In today’s Markets and Money, I’ll return to the topic of Judge Dredd. What lessons about the future of civilisation can be extracted from that film? And what implications for law and civil order arise when a man has the audacity to claim ‘I am the law’? Are central banks a law unto themselves in the economy?
But before I take up those important questions, it’s all happening now in Australia’s economy! For starters, the country’s current account deficit blew out to $13.74 billion in the June quarter. While it was dishing out the bad news, the Australian Bureau of Statistics also reported that the first quarter deficit had been revised up to $7.8 billion from $5.7 billion.
This massive data set is the curtain raiser for tomorrow’s GDP figure. But you can learn a few things from it anyway. First, iron ore should be ashamed of itself. The fall in iron prices — as predicted in this space — is putting a dent in national income. With the iron ore price now under $90 and at a five-year low, you begin to sense a new trend toward lower national income.
Really, though, it’s simple: Wealth comes from production, not consumption. If you’re not making things and selling them, you’re not generating income to save, invest, build, and grow. The one-off mining boom generated a windfall. But it’s what you do with a windfall that matters. If you don’t convert it into productive assets that generate new incomes and jobs, you’re just digging up dirt, adding very little value to it, and selling it to pay for houses and beer.
In economic terms, a recurring current account deficit means you’re gradually becoming a debtor. Your consumption and investment is financed by money you borrow from foreigners. Sustain this unsustainable behaviour long enough and you get something like the chart below.
Click to enlarge
Source: Reserve Bank of Australia
A debt problem isn’t just an economic problem. It’s a lifestyle problem. If you’re constantly in debt, your life is really out of your control. You depend on the kindness of strangers. And strangers aren’t generally kind. They’re usually in it for the money.
Speaking of your money, spare a thought for the superannuation industry today. There is great wailing and gnashing of teeth in the press by the rent seekers in the super industry. They are reacting to yesterday’s decision by the government to push back the increase in compulsory superannuation to 12% until 2025.
Oh woe is them!
The original plan was to gradually increase your compulsory super contribution from 9% to 12% by 2019. But in order to scrap the mining tax, the government had to make a deal with Clive Palmer’s gang to delay the increase in super. As a result, the enormous policy failure that was the mining tax is now gone and the super increase won’t come into effect for another 11 years.
According to the super industry, that’s a disaster for Australian workers. The Financial Services Council — an industry group — reckons the delay in the increase in compulsory super will cost Australian workers about $128 billion in retirement benefits. Industry Super Australia chairman David Whitely says Australian workers will be ‘demonstrably worse off’.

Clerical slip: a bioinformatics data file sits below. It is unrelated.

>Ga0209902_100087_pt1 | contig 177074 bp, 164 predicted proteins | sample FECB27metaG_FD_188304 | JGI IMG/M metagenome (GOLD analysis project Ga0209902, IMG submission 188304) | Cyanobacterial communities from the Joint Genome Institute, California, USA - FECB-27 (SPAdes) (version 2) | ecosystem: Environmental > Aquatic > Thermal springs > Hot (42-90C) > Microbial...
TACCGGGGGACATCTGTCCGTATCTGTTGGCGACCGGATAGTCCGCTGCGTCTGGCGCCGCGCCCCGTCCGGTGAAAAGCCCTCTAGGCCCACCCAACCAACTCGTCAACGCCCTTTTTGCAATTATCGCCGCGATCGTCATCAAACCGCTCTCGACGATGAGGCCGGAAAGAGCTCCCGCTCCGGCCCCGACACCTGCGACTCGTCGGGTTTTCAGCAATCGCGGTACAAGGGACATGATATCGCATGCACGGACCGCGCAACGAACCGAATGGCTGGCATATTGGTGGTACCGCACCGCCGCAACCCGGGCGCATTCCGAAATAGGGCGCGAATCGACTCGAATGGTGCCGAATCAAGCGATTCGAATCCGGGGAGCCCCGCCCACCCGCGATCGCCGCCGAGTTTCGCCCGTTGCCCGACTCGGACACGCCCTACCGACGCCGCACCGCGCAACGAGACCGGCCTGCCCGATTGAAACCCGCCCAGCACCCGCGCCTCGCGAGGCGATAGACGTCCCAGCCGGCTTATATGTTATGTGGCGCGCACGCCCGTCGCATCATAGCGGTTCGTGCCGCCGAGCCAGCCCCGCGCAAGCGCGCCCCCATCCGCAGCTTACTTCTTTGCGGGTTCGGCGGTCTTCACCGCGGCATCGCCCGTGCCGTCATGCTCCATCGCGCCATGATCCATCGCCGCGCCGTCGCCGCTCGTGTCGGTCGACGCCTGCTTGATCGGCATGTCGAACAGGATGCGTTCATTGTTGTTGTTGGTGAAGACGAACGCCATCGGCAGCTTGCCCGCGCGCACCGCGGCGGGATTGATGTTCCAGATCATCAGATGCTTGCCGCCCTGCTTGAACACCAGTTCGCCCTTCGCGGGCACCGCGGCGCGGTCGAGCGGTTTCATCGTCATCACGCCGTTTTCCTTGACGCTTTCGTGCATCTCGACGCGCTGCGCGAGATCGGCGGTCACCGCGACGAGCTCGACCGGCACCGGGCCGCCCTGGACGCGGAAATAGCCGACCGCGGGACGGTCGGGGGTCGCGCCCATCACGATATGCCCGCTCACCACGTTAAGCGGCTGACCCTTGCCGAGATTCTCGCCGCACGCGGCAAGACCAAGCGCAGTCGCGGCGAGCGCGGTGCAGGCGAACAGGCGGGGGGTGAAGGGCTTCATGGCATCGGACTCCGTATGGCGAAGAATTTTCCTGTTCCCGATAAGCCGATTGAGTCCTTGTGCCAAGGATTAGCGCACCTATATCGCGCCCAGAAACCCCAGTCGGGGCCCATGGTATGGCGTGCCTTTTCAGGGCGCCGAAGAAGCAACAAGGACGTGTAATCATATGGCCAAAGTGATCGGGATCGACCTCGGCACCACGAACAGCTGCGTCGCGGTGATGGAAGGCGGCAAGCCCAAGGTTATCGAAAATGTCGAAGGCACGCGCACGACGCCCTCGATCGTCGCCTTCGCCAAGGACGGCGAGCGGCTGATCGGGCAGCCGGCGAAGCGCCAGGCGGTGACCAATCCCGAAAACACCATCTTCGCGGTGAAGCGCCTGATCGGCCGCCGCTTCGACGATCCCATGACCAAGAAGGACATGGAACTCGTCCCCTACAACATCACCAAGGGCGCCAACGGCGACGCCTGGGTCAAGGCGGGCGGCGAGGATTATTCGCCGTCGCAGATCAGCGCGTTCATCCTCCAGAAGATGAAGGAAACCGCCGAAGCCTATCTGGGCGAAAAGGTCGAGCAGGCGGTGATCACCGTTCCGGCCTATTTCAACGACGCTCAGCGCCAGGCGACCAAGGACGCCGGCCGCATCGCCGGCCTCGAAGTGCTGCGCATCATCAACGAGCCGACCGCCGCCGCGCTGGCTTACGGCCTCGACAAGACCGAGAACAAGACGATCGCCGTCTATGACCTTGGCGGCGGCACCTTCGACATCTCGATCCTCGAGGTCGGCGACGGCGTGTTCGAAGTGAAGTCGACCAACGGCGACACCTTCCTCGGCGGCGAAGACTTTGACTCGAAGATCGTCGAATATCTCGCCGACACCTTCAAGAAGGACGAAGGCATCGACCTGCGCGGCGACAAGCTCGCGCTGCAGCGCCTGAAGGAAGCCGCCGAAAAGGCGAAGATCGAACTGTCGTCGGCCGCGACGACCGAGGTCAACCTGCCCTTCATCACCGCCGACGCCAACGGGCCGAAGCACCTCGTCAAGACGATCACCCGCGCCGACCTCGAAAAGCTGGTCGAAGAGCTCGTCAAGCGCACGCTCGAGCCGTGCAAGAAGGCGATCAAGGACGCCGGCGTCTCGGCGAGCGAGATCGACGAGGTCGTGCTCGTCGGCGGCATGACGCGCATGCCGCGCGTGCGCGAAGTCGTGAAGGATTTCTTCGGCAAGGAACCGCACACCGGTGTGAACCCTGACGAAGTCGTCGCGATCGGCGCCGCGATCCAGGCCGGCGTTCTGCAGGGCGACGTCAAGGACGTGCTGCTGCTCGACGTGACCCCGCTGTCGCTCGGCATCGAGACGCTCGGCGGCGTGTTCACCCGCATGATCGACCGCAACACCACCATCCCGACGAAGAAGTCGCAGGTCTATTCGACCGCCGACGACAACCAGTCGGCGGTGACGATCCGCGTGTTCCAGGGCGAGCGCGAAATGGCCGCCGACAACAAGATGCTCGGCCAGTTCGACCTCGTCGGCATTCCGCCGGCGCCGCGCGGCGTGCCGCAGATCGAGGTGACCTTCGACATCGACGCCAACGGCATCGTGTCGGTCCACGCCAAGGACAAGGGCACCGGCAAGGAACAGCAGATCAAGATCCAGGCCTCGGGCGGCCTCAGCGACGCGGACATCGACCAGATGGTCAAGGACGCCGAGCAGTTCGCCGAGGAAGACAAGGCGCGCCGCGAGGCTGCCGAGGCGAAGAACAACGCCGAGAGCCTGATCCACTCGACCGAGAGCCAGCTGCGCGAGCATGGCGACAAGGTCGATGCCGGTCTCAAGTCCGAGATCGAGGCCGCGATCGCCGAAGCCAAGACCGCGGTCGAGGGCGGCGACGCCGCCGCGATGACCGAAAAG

That is largely a bunch of self-serving crap. The only people who are demonstrably worse off today because of yesterday’s decisions are the people in the superannuation industry. Each year, they get to clip the ticket on $140 billion of compulsory superannuation contributions that must come into the system. They were dying for the increase to 12% because it was even more money they could earn fees from without having to be accountable for performance.
Earnings fees from compulsory superannuation cash flows, without adding any real value, is what economists call rent seeking. An economic rent is income you receive without doing anything productive. You receive it by virtue of your location, which is often privileged.
In this case, the location isn’t physical (like land). It’s economic. As a wage earner, you have to pay into the superannuation system. That means someone has to take your money. The people managing your money don’t have to work for it. It’s completely natural for them to want more of it without having to do work.
What is not ‘demonstrably’ true is that Australian workers will be worse off with lower compulsory superannuation contributions. For starters, they will have the benefit of keeping more of their money now, to do with as they please today. In most places, we call this ‘freedom’. Having more of it is usually a better thing.
But the super industry would have you believe that if you aren’t made to save and turn your money over to someone else, you aren’t smart enough or diligent enough to pay for your own retirement. They’ve also conveniently left out the fact that the money in the superannuation system is overwhelmingly exposed to Australian stocks. The stock market is not a retirement machine.
Regardless of whether super will actually pay for everyone’s retirement — it’s too soon to tell — it’s the principal of self-determination that matters. And it’s the way people learn to take care of themselves that matters. The superannuation system is designed to ensure that Australian’s have a properly funded retirement. A properly funded retirement doesn’t put any strain on the government pension system.